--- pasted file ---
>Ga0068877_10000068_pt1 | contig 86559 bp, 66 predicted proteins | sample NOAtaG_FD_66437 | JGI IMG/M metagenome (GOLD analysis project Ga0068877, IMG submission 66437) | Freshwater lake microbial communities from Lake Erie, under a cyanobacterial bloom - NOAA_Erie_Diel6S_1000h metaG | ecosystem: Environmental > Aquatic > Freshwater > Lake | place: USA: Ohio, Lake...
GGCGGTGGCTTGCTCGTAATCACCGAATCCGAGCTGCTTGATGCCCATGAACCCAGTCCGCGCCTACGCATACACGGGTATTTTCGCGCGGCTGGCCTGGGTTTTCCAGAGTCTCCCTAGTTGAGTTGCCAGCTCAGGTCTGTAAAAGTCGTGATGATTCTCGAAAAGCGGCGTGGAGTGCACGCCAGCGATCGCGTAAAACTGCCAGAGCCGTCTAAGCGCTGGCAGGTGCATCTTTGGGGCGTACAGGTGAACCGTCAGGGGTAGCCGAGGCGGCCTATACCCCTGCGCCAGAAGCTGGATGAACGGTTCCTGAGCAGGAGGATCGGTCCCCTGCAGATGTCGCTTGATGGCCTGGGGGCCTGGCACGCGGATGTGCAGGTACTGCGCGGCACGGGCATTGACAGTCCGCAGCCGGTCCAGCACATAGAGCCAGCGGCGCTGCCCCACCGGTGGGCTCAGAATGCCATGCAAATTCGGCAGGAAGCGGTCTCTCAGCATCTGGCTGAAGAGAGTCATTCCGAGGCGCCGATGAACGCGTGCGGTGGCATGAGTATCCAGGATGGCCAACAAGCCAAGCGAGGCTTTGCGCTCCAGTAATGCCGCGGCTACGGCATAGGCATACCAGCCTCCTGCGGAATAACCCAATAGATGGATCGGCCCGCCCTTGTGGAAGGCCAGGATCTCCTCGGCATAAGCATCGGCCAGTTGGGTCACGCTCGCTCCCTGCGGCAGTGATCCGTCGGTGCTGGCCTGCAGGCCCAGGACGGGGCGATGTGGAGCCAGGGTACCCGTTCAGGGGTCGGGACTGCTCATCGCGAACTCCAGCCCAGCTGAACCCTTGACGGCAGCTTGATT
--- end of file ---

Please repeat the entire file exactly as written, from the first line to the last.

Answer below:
>Ga0068877_10000068_pt1 | contig 86559 bp, 66 predicted proteins | sample NOAtaG_FD_66437 | JGI IMG/M metagenome (GOLD analysis project Ga0068877, IMG submission 66437) | Freshwater lake microbial communities from Lake Erie, under a cyanobacterial bloom - NOAA_Erie_Diel6S_1000h metaG | ecosystem: Environmental > Aquatic > Freshwater > Lake | place: USA: Ohio, Lake...
GGCGGTGGCTTGCTCGTAATCACCGAATCCGAGCTGCTTGATGCCCATGAACCCAGTCCGCGCCTACGCATACACGGGTATTTTCGCGCGGCTGGCCTGGGTTTTCCAGAGTCTCCCTAGTTGAGTTGCCAGCTCAGGTCTGTAAAAGTCGTGATGATTCTCGAAAAGCGGCGTGGAGTGCACGCCAGCGATCGCGTAAAACTGCCAGAGCCGTCTAAGCGCTGGCAGGTGCATCTTTGGGGCGTACAGGTGAACCGTCAGGGGTAGCCGAGGCGGCCTATACCCCTGCGCCAGAAGCTGGATGAACGGTTCCTGAGCAGGAGGATCGGTCCCCTGCAGATGTCGCTTGATGGCCTGGGGGCCTGGCACGCGGATGTGCAGGTACTGCGCGGCACGGGCATTGACAGTCCGCAGCCGGTCCAGCACATAGAGCCAGCGGCGCTGCCCCACCGGTGGGCTCAGAATGCCATGCAAATTCGGCAGGAAGCGGTCTCTCAGCATCTGGCTGAAGAGAGTCATTCCGAGGCGCCGATGAACGCGTGCGGTGGCATGAGTATCCAGGATGGCCAACAAGCCAAGCGAGGCTTTGCGCTCCAGTAATGCCGCGGCTACGGCATAGGCATACCAGCCTCCTGCGGAATAACCCAATAGATGGATCGGCCCGCCCTTGTGGAAGGCCAGGATCTCCTCGGCATAAGCATCGGCCAGTTGGGTCACGCTCGCTCCCTGCGGCAGTGATCCGTCGGTGCTGGCCTGCAGGCCCAGGACGGGGCGATGTGGAGCCAGGGTACCCGTTCAGGGGTCGGGACTGCTCATCGCGAACTCCAGCCCAGCTGAACCCTTGACGGCAGCTTGATT